Your application, and the ad campaign in particular, are more important than many of the features of the OS, so I'd pick the most straightforward OS to develop on where the development OS is very similar to the target OS.

I would suggest a slight alternative to WinXP Embedded Standard. I would suggest "WinXP for Embedded Systems" (WinXP FES) which is marketed as "Windows Embedded Enterprise". This is the full version of WinXP (as you used to have on your desktop) fully supported to 2016!

The reason I'd suggest WinXP FES is for reduced upfront costs in development tools and development time, faster time to market and with the likely number of units the few extra dollars per system is not likely to be of an issue.

WinXP FES is not available through normal retail distribution (as WinXP has been discontinued), but is available though the embedded channel, the same place as you'd get WinCE and Windows XP Embedded Standard.

For those that do not know you'd need to fill out a declaration that the embedded device will not be used as a normal desktop computer doing office type functions. As long as you can demonstrate that the embedded device is not packaged as such then you'll typically be allowed to license WinXP FES.

Follow the registry hacks in this presentation to set the boot logo image, booting without the "Desktop" into your application (Kiosk Mode), suppressing pop-up messages etc. to make WinXP look more like an embedded OS.


Just to add my 2 cents:

I've been working with Windows CE for 2 years now and haven't found a free solution for Flash. Not even an open source library. I am not sure how many companies out there sell Flash solutions for Windows CE and what the price is. (The only company that I know of and saw that have a solution for Flash is BSQUARE, but I don't know the price)

Bottom line is that XPE will give you way faster time to market. And it might result in a plus minus same price if you put into the equation the time and license for the Flash you will need for Windows CE (Not sure about that...).


Why have you narrowed down to those choices? WinCE typically runs on much more highly constrained (and less expensive) hardware, and will run on multiple architectures. XPe on the other hand runs on x86/PC hardware only.

WinCE has hard real-time capability - having a deterministic scheduler and interrupt latency.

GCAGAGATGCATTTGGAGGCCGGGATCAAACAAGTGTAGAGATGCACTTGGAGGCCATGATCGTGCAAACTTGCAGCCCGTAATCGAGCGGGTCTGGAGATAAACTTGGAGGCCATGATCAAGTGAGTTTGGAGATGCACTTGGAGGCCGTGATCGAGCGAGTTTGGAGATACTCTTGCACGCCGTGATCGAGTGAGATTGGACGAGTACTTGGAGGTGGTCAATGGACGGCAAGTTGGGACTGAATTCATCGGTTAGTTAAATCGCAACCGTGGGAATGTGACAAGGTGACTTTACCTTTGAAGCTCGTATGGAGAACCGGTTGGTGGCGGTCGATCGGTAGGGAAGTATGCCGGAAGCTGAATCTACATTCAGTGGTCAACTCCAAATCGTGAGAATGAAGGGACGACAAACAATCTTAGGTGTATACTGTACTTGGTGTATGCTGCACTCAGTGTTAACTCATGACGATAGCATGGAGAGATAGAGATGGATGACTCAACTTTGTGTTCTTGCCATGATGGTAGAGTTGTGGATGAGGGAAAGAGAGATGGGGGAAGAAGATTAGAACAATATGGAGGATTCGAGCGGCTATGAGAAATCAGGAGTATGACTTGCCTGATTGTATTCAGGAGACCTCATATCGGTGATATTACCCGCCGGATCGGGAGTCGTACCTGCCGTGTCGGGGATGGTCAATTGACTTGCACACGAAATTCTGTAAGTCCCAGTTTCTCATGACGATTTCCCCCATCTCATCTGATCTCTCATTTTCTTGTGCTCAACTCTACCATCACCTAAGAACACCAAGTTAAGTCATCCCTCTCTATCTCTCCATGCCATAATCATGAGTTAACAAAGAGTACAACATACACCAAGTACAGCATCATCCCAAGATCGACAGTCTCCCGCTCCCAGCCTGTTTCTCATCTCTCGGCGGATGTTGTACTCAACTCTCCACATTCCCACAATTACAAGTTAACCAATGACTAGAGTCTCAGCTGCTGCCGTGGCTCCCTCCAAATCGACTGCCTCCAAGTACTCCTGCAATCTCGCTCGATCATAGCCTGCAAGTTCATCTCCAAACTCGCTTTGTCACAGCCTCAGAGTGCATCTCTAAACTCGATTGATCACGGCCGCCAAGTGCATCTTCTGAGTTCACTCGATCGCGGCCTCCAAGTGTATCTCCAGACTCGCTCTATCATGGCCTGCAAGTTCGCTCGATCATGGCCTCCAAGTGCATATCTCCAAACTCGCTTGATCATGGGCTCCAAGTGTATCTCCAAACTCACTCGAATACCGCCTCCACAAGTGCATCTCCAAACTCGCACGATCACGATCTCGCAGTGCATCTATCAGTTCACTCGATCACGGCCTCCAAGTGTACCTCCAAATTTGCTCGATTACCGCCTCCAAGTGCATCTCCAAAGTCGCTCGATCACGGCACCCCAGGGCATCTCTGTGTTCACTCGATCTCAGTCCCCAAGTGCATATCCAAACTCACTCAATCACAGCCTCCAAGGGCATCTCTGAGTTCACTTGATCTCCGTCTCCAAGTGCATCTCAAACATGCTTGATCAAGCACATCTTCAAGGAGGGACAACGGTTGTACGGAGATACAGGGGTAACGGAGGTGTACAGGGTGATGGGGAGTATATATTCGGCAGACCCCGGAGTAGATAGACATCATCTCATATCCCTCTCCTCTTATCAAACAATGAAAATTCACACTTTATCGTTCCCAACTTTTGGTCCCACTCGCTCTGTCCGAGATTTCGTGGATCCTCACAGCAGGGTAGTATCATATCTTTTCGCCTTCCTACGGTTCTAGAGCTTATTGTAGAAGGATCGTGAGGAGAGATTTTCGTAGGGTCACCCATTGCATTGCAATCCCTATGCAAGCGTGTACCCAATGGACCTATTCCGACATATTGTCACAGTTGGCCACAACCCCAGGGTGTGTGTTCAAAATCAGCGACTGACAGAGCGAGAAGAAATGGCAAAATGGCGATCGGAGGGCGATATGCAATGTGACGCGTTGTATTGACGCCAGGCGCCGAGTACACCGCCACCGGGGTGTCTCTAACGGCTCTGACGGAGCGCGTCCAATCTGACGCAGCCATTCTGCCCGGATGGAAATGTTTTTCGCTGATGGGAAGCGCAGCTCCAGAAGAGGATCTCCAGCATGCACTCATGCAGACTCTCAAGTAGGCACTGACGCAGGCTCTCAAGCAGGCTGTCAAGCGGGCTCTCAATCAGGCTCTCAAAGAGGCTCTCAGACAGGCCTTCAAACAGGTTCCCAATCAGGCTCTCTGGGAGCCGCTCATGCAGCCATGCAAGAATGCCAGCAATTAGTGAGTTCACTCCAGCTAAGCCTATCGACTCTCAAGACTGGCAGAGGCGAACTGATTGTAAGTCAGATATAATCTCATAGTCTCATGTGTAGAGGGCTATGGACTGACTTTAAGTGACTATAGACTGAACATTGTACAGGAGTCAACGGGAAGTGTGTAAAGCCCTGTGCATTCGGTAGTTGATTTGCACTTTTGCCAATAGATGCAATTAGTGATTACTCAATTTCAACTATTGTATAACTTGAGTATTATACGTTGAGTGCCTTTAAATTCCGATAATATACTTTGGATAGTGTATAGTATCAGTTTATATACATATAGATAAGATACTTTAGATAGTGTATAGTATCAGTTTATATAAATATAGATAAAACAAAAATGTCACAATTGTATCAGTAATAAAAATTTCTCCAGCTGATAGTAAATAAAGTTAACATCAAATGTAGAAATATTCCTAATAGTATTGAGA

So I would suggest that the decision would be determined by what hardware you wanted to run on and whether real-time is an issue.

Other considerations might be Linux, or QNX Neutrino, both of which support Flash. The latter would certainly be more robust that XPe, and give better real-time performance than WinCE.


Your description of the device is a little light to make a recommendation. So I will offer you my experience of the differences between the OS choices you listed.

Windows CE Although it offers a "limited" version of the Win32 API and run the Compact Framework version of .Net, it is a reasonably complete development environment. If you start development targeting the platform you should not run into many problems. Licensing is very reasonable (about $10/copy). It is available for a number of different CPUs.

Windows XPe The promise of Windows XPe is that you get full Windows in a smaller package. The trick is that the smaller package involves leaving some part of Windows behind. Many people find that they end up with essentially all of XP in order to support the parts of XP they want to use. Windows XPe only runs on x86 processors. Licensing is similar to desktop Windows (about $100). On the plus side desktop applications should run on it without changes.

As a note, neither of these are regular Windows and despite Microsofts marketing champaign's, you should be prepared to spend some time to learn about the OS you choose. Better yet look into a consulting company in your area that can walk you through the first deployment.

Finally, a comment on Linux. We looked at Linux as well. We did end up choosing Windows Embedded CE, but it was close. We had several people on staff that were already familiar with Linux (while others were already familiar with CE). Initially we had better performance with Linux, though we were able to get comparable performance from Windows Embedded CE. Our product is shipping now and performing very well.

Pat O